The HCSW programme will continue development a little longer, despite being cancelled.

    “We will close out [critical design review] for HCSW, so that we tie up that design in case it needs to be started in the future,” says Roper.

    https://www.flightglobal.com/fixed-wing/why-the-us-air-force-chose-hypersonic-arrw-over-hcsw/137018.article
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    Post  JohninMK on Thu Apr 30, 2020 12:19 pm

    Japan’s Acquisition, Technology & Logistics Agency (ATLA) started developing a hypersonic guided missile able to attack both ships or ground targets. The missile, qualified as “game changer” by the Japanese Ministry of Defense’s agency, will use scramjet engine technology for propulsion.

    Yoshihiro Inaba 27 Apr 2020

    Development work of this new missile began in 2019 and is set to be completed in the 2030s. ATLA is currently in the development phase of the scramjet engine along with local company Mitsubishi Heavy Industries which won a contract for the prototype engine research.

    The missile aims to be powered by a Dual-Mode Scramjet engine (DMSJ), a combination of ramjet and scramjet (supersonic combustion ramjet) engines, to fly at a wide range of speeds, including hypersonic speeds of Mach 5 or higher.

    The scramjet engine is expected to have high engine efficiency in a wide range of speeds, from Mach 5 to 15, because the air inhaled from the intake is compressed and combusted at supersonic speed when the missile flying at Mach 5 or higher. That means that the scramjet engine would need to be accelerated the missile to hypersonic speeds to operate, and that would require acceleration by a rocket booster. However, a large rocket booster would be required to accelerate to hypersonic speeds, which would increase the overall length of the missile, including the booster. Therefore, ATLA planned to combine the capabilities of the ramjet engine, which operates efficiently in the Mach 3 to 5 speed range(supersonic speed), with the scramjet engine (DMSJ) to reduce the proportion of the rocket booster. In this way, the rocket booster only needs to accelerate the missile to supersonic speed, and from there, the ramjet engine accelerates the missile to hypersonic speed, which then activates the scramjet engine to cruise.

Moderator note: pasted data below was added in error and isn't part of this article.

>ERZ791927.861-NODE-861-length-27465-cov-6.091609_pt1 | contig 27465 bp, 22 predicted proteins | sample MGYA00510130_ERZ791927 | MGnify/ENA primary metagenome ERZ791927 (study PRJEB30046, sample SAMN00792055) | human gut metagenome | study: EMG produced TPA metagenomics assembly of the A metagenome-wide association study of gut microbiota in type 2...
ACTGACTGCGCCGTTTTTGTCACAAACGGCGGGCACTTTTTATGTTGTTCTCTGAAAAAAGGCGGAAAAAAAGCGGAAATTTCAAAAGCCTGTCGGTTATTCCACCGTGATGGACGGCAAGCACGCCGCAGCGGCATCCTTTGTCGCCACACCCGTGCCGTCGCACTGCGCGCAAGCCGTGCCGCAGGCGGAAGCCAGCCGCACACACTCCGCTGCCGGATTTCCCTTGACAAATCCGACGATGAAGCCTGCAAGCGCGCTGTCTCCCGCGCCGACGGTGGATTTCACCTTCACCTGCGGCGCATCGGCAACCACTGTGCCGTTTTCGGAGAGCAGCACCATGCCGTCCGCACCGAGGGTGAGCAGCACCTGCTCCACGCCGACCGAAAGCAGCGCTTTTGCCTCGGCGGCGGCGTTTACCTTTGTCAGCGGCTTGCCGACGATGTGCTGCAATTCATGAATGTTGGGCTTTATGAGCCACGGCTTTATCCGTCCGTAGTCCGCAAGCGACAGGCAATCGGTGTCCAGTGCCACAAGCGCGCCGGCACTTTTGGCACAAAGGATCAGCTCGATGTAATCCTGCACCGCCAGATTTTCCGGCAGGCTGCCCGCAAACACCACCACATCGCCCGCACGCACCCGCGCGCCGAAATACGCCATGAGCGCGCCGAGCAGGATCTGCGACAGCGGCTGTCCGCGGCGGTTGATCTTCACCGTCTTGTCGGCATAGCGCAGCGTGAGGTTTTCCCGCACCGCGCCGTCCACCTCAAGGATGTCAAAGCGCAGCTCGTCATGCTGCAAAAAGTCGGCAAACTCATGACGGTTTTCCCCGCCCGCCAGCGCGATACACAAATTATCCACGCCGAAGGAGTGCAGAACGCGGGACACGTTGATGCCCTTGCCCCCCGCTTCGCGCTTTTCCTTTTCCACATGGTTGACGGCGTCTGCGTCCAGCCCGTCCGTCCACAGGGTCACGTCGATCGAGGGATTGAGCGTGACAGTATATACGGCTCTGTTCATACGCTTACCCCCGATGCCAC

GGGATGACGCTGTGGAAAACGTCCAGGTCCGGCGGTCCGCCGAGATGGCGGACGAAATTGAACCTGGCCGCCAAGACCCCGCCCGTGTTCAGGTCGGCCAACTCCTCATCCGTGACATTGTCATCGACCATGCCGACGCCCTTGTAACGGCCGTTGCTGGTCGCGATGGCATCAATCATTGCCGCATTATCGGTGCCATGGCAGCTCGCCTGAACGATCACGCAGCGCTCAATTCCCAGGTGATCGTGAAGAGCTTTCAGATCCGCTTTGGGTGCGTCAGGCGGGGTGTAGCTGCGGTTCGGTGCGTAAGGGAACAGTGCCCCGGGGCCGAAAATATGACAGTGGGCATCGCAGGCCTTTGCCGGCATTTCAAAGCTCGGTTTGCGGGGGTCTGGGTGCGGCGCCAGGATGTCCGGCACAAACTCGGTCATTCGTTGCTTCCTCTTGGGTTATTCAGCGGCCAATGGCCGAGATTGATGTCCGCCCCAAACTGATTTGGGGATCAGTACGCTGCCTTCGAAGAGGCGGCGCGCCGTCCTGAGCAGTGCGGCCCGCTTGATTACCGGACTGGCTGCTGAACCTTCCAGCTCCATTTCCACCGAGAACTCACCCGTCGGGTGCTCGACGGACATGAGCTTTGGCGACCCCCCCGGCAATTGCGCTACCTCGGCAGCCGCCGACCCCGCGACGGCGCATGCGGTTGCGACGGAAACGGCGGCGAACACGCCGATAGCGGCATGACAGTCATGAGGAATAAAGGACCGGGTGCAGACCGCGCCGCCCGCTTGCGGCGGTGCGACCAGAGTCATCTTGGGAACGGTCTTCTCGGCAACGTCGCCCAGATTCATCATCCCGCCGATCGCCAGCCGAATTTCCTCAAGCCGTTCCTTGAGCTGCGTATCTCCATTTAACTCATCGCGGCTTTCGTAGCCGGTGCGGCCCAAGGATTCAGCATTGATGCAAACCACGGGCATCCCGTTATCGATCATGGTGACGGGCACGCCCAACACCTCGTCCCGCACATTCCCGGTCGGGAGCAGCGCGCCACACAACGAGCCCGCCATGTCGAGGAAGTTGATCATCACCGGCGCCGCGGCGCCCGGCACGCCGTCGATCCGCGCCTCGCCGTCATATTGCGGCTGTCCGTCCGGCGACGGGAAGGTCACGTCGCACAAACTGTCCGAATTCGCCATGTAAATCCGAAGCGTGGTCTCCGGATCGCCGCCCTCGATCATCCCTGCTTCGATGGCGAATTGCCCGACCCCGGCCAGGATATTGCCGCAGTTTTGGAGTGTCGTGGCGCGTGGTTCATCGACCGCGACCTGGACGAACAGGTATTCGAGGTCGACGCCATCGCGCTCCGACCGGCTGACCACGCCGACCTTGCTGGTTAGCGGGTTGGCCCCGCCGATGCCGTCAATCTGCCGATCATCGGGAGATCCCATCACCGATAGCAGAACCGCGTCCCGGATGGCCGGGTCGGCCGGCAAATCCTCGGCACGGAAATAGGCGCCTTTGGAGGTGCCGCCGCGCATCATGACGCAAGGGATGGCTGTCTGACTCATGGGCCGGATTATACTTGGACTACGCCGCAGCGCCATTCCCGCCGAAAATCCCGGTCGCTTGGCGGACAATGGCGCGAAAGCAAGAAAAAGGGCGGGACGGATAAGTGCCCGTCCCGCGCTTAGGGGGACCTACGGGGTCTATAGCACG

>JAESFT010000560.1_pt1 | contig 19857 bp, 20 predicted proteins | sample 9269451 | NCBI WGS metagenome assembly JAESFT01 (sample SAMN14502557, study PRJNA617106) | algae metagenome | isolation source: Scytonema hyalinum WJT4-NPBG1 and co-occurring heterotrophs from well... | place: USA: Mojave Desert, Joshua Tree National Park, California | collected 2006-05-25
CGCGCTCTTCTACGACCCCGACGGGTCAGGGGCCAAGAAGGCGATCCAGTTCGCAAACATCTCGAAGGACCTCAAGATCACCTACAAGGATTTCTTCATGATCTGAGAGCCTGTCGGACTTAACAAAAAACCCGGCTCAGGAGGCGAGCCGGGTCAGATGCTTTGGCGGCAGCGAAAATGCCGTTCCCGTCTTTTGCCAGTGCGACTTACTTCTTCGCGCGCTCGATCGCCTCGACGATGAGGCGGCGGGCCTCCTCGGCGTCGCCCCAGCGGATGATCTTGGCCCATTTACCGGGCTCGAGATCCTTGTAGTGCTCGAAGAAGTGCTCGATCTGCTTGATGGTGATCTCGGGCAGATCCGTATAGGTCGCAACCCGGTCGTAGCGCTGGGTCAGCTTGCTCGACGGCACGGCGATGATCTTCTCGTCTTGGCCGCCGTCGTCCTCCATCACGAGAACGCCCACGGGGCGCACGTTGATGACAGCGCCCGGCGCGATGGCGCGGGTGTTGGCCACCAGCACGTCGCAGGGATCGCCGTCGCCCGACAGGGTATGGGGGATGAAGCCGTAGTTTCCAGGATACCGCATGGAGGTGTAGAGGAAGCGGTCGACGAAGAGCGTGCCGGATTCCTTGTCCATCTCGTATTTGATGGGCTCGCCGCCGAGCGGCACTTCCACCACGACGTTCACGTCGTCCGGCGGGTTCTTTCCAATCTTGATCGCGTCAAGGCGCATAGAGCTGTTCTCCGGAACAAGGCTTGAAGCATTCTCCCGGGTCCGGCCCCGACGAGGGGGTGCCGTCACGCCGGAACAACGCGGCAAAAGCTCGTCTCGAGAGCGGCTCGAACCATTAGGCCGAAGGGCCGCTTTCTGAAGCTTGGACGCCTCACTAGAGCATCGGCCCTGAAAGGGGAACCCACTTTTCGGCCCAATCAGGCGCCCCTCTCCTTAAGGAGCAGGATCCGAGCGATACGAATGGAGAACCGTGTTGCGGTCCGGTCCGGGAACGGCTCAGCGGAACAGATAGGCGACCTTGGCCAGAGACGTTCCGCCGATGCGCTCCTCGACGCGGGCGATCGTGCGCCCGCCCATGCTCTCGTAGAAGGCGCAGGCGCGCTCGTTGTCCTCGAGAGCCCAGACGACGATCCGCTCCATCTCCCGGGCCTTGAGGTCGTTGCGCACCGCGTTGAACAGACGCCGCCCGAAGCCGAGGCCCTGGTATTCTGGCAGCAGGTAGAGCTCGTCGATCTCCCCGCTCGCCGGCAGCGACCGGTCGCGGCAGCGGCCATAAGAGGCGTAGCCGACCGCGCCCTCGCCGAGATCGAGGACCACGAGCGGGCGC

US (& Allies) Hypersonic developments and missiles Geopolitics-00381-1-696x371

    https://geopolitics.news/asia-pacific/japans-atla-developing-hypersonic-anti-ship-missile/
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    Post  JohninMK on Thu Apr 30, 2020 12:21 pm

    Garry, can you add "and Allies" to the thread title after the "US" please?
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    Post  George1 on Thu Apr 30, 2020 1:52 pm

    JohninMK wrote:Garry, can you add "and Allies" to the thread title after the "US" please?

    there is a lot of talk for US hypersonic weapons development here also

    https://www.russiadefence.net/t2758-russia-us-and-other-developments-in-hypersonic-research
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    Post  JohninMK on Thu Apr 30, 2020 4:40 pm

    George1 wrote:

    there is a lot of talk for US hypersonic weapons development here also

    https://www.russiadefence.net/t2758-russia-us-and-other-developments-in-hypersonic-research

    I understand that George, it made sense when Russia was so far ahead and there are glimmerings of Western products that made up a small proportion of the posts but as time goes on and the Russian products become more mature so less newsworthy the Western aspect will start to dominate the thread.